Understanding Scroll Driven Animations in CSS

Understanding Scroll Driven Animations in CSS


Scroll-driven animations are "animations that are triggered as the user scrolls through a webpage," according to ChatGPT. I always wanted to build a personal website with cool scroll-based animations. I used to be amazed by some websites (like this) with impressive scroll-based animations. But when I started building my personal website, I procrastinated a lot. Then I thought I should write a blog for myself on scroll-driven animations in CSS to get a better idea of how to build my website. So here we go!

We have a default time-based timeline in CSS animations. Below is an example of a typical time-based timeline:

#scroll-icon {
    animation: scroll-icon 1.8s ease infinite;
@keyframes scroll-icon {
        opacity: 0;
        transform: translate(-0px,-10px);
        opacity: 1;
        opacity: 0;
        transform: translate(0px,50px);

But Scroll based timelines can be of 2 types.

Types of Scroll based timelines

Scroll progress timeline

One can progress this timeline by scrolling an element. The progression starts at 0% and ends at 100%, and the element can be animated within this range.

Let's look at an example to understand this better.

#sticky-parallax-header {
    position: fixed;
    top: 0;
    animation: sticky-parallax-header-move-and-size linear forwards;
    animation-timeline: scroll();
    animation-range: 0vh 90vh;

@keyframes sticky-parallax-header-move-and-size {
    from {
        top: 93vh;
        width: 100vw;
        font-size: 20px;
    to {
        top: 4;
        width: 40vw;
        font-size: 14px;

In this above example, there is a line animation-timeline: scroll() which says the animation timeline is scroll based. So when my element is at the bottom of the page, the animation starts as the user scroll the page. The keyframes tell us that the element goes from width: 100vw width to width: 40vw, and similarly top and font-size are also changed. Let's look at how this animation turns out now!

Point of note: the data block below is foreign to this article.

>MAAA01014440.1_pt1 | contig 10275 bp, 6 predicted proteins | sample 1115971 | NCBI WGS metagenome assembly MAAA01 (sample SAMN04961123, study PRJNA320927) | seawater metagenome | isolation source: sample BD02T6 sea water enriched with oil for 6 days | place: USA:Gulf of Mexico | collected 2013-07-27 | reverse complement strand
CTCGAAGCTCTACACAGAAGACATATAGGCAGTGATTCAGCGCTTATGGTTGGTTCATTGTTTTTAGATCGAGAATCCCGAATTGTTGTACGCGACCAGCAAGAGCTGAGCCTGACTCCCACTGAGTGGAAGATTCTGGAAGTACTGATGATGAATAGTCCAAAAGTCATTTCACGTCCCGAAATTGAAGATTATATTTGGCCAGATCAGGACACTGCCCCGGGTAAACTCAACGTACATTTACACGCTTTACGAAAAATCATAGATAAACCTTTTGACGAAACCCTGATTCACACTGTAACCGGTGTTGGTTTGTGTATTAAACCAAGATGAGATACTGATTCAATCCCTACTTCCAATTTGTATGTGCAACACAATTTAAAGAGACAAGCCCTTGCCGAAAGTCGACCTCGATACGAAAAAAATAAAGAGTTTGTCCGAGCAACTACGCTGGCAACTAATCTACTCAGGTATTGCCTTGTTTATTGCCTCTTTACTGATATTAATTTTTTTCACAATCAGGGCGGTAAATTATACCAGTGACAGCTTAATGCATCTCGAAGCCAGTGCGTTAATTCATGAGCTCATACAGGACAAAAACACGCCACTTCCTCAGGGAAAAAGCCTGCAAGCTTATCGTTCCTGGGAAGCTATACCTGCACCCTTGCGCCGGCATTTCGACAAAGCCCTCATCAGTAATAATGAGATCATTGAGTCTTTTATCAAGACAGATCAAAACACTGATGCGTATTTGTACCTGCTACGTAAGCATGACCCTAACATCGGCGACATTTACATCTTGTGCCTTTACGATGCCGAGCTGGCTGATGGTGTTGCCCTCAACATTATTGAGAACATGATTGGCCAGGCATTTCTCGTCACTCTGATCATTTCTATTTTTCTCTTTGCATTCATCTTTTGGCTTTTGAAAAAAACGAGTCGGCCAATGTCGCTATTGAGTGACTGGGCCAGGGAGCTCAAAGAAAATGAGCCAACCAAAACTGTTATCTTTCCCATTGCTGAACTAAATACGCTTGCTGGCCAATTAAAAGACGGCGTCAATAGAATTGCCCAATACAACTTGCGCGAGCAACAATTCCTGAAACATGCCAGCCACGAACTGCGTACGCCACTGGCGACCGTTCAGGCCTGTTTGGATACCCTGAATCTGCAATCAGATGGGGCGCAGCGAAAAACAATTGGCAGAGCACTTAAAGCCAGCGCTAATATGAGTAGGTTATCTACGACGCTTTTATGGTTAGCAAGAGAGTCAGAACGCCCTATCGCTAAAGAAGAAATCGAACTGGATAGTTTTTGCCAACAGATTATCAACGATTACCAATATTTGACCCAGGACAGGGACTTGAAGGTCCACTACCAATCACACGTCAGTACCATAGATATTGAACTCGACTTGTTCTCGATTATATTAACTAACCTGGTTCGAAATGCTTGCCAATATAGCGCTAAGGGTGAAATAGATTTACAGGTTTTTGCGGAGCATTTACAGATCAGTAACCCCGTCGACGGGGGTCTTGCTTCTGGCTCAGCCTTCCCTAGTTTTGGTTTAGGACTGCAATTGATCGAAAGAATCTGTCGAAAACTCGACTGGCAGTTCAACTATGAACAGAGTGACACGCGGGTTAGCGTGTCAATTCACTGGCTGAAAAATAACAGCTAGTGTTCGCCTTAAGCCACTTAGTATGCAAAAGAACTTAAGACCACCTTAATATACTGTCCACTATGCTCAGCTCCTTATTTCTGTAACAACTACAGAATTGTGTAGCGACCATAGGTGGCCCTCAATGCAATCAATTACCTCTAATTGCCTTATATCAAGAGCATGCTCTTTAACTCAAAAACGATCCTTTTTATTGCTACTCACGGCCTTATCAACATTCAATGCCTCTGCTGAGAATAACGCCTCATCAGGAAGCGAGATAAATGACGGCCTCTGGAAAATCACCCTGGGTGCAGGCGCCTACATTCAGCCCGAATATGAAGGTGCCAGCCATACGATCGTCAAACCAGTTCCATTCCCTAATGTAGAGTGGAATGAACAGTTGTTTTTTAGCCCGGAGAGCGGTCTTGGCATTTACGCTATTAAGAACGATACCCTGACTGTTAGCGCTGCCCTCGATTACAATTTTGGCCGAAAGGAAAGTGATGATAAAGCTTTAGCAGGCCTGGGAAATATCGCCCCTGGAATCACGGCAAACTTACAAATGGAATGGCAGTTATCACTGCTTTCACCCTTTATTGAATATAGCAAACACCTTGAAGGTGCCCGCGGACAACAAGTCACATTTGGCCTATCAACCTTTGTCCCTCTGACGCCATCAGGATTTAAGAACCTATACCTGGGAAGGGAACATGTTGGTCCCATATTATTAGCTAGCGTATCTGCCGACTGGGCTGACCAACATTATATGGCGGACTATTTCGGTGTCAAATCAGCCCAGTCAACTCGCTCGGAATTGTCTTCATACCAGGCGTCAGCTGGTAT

Initial state of the header(at the bottom):

State when the page is half scrolled:

Final state:

You can see that the header moves to the top as you scroll. The width and font size also decrease as specified in the CSS code above. The header stops animating at the top and takes on the final width and font size mentioned in the code.

That's how scroll-progress timeline works!

View progress timeline

You can progress this timeline based on the visibility of an element. The progression is 0% when the element first becomes visible and 100% when the element reaches the edge and is no longer visible.Let's look at an example

.revealing-image {
    /* Create View Timeline */
    view-timeline-name: --revealing-image;
    view-timeline-axis: block;

    /* Attach animation, linked to the  View Timeline */
    animation: linear reveal both;
    animation-timeline: --revealing-image;

    /* Tweak range when effect should run*/
    animation-range: entry 25% cover 50%;

@keyframes reveal {
    from {
        opacity: 0;
        clip-path: inset(45% 20% 45% 20%);
    to {
        opacity: 1;
        clip-path: inset(0% 0% 0% 0%);

Here, we first create a view-timeline and then assign it using animation-timeline: --revealing-image;. The view-timeline-axis: block; defines that the animation follows the vertical scroll. The line animation-range: entry 25% cover 50%; is crucial as it specifies when the animation starts and ends. As mentioned earlier, the progression in this timeline is based on the visibility of an element. "Entry 25%" means the animation starts when the element is 25% visible, and "cover 50%" means the animation stops when 50% of the scrolling (for that element in the viewport) is done. Let's see how this turns out!

Image 1 (Opacity is less than 1 and the image is clipped):

Image 2 (Opacity is 1 and the image is fully visible):

It is clear in the devtools that the element has been scrolled more than 50%, so the animation has finished. That’s how the view progress timeline works.

Scroll-driven animations Devtools Extension

All the images above had a cool debugger on the right side. This is the DevTools extension for scroll-driven animation. It's very useful when you are learning scroll-driven animations. Get it here!


Scroll-driven animations can make your website look much more beautiful. It is really helpful to understand them. I learned them from https://scroll-driven-animations.style/, and this blog is also heavily inspired by that site. Please check out more scroll-driven animations there. Happy coding!